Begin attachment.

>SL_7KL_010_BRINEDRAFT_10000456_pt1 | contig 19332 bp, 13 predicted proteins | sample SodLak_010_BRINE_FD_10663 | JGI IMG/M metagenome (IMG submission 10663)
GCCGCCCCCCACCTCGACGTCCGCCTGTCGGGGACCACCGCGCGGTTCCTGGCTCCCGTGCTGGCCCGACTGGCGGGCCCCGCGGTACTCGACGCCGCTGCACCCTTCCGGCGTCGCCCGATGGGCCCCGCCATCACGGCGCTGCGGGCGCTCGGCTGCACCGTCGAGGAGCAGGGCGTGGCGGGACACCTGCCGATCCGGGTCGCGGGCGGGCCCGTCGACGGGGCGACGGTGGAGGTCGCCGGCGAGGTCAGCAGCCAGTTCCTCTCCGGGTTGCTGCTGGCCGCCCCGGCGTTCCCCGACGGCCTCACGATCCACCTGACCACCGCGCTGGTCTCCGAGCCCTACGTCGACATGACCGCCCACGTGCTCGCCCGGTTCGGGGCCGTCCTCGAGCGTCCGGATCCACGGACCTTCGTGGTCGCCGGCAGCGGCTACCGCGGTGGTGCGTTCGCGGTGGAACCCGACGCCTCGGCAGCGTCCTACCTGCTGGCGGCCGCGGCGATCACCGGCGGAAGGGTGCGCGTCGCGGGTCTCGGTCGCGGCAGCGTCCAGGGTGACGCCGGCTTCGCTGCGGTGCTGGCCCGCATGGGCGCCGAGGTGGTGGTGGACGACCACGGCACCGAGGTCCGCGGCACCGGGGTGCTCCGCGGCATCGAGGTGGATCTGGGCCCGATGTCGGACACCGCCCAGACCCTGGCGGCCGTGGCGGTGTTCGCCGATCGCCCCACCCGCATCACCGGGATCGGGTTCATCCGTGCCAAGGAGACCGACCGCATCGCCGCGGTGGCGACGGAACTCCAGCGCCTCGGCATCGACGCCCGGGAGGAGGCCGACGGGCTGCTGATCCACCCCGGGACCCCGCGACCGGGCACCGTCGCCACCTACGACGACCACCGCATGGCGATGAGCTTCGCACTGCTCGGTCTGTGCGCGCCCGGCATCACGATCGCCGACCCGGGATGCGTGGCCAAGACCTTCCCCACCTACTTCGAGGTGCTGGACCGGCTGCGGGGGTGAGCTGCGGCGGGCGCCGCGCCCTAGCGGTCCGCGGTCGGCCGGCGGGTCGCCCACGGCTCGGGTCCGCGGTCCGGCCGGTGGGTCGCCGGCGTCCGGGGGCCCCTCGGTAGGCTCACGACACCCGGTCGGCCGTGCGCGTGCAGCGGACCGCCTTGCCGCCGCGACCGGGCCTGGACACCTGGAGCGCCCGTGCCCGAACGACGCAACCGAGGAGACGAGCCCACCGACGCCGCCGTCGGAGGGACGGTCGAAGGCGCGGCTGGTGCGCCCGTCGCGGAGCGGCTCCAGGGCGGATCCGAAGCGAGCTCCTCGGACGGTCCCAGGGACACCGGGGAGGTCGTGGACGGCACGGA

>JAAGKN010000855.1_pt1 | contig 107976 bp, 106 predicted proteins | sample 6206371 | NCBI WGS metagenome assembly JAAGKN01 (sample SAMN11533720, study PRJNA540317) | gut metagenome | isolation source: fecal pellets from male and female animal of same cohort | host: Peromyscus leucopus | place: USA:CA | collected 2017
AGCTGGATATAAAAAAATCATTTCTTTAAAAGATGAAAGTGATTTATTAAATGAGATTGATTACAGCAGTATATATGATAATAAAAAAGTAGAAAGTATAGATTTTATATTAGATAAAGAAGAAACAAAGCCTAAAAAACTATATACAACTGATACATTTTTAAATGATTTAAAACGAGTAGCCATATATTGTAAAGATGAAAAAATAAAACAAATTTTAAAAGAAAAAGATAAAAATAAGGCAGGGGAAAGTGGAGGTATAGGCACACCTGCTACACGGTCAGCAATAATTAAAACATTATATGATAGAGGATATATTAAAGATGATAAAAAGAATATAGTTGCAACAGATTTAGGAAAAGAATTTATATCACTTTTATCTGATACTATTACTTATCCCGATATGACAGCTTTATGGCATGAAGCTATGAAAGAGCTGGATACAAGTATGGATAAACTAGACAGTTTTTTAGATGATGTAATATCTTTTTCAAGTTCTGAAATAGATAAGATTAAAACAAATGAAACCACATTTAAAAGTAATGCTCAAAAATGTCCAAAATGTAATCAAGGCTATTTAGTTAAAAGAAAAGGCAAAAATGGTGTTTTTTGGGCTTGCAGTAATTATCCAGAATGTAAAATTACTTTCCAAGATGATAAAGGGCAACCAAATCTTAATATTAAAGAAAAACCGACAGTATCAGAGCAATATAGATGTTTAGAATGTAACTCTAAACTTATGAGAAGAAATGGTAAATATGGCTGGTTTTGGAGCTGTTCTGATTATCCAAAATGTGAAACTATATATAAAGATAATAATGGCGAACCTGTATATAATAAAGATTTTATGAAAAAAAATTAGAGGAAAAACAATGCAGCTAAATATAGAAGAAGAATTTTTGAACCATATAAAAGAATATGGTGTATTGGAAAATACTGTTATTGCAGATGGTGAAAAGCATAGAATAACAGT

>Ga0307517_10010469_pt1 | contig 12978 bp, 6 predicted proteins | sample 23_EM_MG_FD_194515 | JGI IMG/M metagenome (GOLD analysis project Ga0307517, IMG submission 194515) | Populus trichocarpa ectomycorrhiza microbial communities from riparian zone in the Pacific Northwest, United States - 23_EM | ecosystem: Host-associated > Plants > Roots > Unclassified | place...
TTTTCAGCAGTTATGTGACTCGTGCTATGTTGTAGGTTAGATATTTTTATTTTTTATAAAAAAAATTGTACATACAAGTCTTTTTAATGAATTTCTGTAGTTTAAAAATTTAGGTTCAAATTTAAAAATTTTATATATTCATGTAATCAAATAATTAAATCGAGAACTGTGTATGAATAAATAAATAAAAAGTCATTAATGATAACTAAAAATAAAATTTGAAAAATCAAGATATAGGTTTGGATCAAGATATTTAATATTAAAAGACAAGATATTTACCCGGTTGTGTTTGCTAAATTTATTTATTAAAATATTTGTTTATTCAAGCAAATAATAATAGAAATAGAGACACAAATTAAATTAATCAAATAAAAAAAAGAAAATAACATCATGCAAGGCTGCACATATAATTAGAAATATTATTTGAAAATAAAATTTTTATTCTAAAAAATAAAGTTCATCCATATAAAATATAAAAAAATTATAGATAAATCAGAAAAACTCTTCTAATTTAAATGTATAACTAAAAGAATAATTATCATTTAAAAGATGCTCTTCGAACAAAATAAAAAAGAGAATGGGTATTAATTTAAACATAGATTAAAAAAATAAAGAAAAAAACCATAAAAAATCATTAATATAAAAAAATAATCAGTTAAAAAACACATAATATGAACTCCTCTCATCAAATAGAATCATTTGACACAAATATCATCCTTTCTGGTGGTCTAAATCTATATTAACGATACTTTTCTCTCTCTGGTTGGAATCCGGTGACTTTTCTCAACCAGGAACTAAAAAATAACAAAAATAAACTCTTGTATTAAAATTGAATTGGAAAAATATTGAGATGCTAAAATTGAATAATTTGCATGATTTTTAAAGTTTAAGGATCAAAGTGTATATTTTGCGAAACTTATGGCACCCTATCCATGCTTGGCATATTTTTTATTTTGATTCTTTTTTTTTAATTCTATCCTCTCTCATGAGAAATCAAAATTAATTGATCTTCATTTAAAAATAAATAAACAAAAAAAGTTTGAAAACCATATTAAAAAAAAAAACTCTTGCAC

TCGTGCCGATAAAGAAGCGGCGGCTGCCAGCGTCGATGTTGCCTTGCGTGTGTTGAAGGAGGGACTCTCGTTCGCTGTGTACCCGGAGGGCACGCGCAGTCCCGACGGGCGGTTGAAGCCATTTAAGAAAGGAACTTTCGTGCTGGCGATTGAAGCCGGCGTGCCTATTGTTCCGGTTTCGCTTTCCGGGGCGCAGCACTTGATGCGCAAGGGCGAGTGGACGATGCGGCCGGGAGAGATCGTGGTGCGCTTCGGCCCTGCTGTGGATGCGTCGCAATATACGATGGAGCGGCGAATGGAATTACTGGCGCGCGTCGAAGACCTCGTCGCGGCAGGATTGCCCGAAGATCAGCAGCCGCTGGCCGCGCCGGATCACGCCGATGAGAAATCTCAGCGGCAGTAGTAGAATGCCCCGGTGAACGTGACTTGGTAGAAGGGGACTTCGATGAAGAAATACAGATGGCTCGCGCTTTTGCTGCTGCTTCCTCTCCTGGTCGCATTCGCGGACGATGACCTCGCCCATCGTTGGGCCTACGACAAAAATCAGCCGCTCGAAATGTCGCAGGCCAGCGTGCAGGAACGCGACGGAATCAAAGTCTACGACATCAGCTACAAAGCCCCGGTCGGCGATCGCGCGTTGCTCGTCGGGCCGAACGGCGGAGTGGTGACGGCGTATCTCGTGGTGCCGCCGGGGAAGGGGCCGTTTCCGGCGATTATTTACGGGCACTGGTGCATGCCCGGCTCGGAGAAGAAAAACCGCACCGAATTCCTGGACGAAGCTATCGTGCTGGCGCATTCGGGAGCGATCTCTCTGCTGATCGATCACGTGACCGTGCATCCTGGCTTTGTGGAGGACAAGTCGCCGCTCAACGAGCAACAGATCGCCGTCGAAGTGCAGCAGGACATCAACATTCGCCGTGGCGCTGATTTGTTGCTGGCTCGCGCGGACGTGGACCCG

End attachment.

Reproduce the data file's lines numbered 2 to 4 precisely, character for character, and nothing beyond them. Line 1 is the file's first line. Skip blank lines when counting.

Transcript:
GCCGCCCCCCACCTCGACGTCCGCCTGTCGGGGACCACCGCGCGGTTCCTGGCTCCCGTGCTGGCCCGACTGGCGGGCCCCGCGGTACTCGACGCCGCTGCACCCTTCCGGCGTCGCCCGATGGGCCCCGCCATCACGGCGCTGCGGGCGCTCGGCTGCACCGTCGAGGAGCAGGGCGTGGCGGGACACCTGCCGATCCGGGTCGCGGGCGGGCCCGTCGACGGGGCGACGGTGGAGGTCGCCGGCGAGGTCAGCAGCCAGTTCCTCTCCGGGTTGCTGCTGGCCGCCCCGGCGTTCCCCGACGGCCTCACGATCCACCTGACCACCGCGCTGGTCTCCGAGCCCTACGTCGACATGACCGCCCACGTGCTCGCCCGGTTCGGGGCCGTCCTCGAGCGTCCGGATCCACGGACCTTCGTGGTCGCCGGCAGCGGCTACCGCGGTGGTGCGTTCGCGGTGGAACCCGACGCCTCGGCAGCGTCCTACCTGCTGGCGGCCGCGGCGATCACCGGCGGAAGGGTGCGCGTCGCGGGTCTCGGTCGCGGCAGCGTCCAGGGTGACGCCGGCTTCGCTGCGGTGCTGGCCCGCATGGGCGCCGAGGTGGTGGTGGACGACCACGGCACCGAGGTCCGCGGCACCGGGGTGCTCCGCGGCATCGAGGTGGATCTGGGCCCGATGTCGGACACCGCCCAGACCCTGGCGGCCGTGGCGGTGTTCGCCGATCGCCCCACCCGCATCACCGGGATCGGGTTCATCCGTGCCAAGGAGACCGACCGCATCGCCGCGGTGGCGACGGAACTCCAGCGCCTCGGCATCGACGCCCGGGAGGAGGCCGACGGGCTGCTGATCCACCCCGGGACCCCGCGACCGGGCACCGTCGCCACCTACGACGACCACCGCATGGCGATGAGCTTCGCACTGCTCGGTCTGTGCGCGCCCGGCATCACGATCGCCGACCCGGGATGCGTGGCCAAGACCTTCCCCACCTACTTCGAGGTGCTGGACCGGCTGCGGGGGTGAGCTGCGGCGGGCGCCGCGCCCTAGCGGTCCGCGGTCGGCCGGCGGGTCGCCCACGGCTCGGGTCCGCGGTCCGGCCGGTGGGTCGCCGGCGTCCGGGGGCCCCTCGGTAGGCTCACGACACCCGGTCGGCCGTGCGCGTGCAGCGGACCGCCTTGCCGCCGCGACCGGGCCTGGACACCTGGAGCGCCCGTGCCCGAACGACGCAACCGAGGAGACGAGCCCACCGACGCCGCCGTCGGAGGGACGGTCGAAGGCGCGGCTGGTGCGCCCGTCGCGGAGCGGCTCCAGGGCGGATCCGAAGCGAGCTCCTCGGACGGTCCCAGGGACACCGGGGAGGTCGTGGACGGCACGGA

>JAAGKN010000855.1_pt1 | contig 107976 bp, 106 predicted proteins | sample 6206371 | NCBI WGS metagenome assembly JAAGKN01 (sample SAMN11533720, study PRJNA540317) | gut metagenome | isolation source: fecal pellets from male and female animal of same cohort | host: Peromyscus leucopus | place: USA:CA | collected 2017
AGCTGGATATAAAAAAATCATTTCTTTAAAAGATGAAAGTGATTTATTAAATGAGATTGATTACAGCAGTATATATGATAATAAAAAAGTAGAAAGTATAGATTTTATATTAGATAAAGAAGAAACAAAGCCTAAAAAACTATATACAACTGATACATTTTTAAATGATTTAAAACGAGTAGCCATATATTGTAAAGATGAAAAAATAAAACAAATTTTAAAAGAAAAAGATAAAAATAAGGCAGGGGAAAGTGGAGGTATAGGCACACCTGCTACACGGTCAGCAATAATTAAAACATTATATGATAGAGGATATATTAAAGATGATAAAAAGAATATAGTTGCAACAGATTTAGGAAAAGAATTTATATCACTTTTATCTGATACTATTACTTATCCCGATATGACAGCTTTATGGCATGAAGCTATGAAAGAGCTGGATACAAGTATGGATAAACTAGACAGTTTTTTAGATGATGTAATATCTTTTTCAAGTTCTGAAATAGATAAGATTAAAACAAATGAAACCACATTTAAAAGTAATGCTCAAAAATGTCCAAAATGTAATCAAGGCTATTTAGTTAAAAGAAAAGGCAAAAATGGTGTTTTTTGGGCTTGCAGTAATTATCCAGAATGTAAAATTACTTTCCAAGATGATAAAGGGCAACCAAATCTTAATATTAAAGAAAAACCGACAGTATCAGAGCAATATAGATGTTTAGAATGTAACTCTAAACTTATGAGAAGAAATGGTAAATATGGCTGGTTTTGGAGCTGTTCTGATTATCCAAAATGTGAAACTATATATAAAGATAATAATGGCGAACCTGTATATAATAAAGATTTTATGAAAAAAAATTAGAGGAAAAACAATGCAGCTAAATATAGAAGAAGAATTTTTGAACCATATAAAAGAATATGGTGTATTGGAAAATACTGTTATTGCAGATGGTGAAAAGCATAGAATAACAGT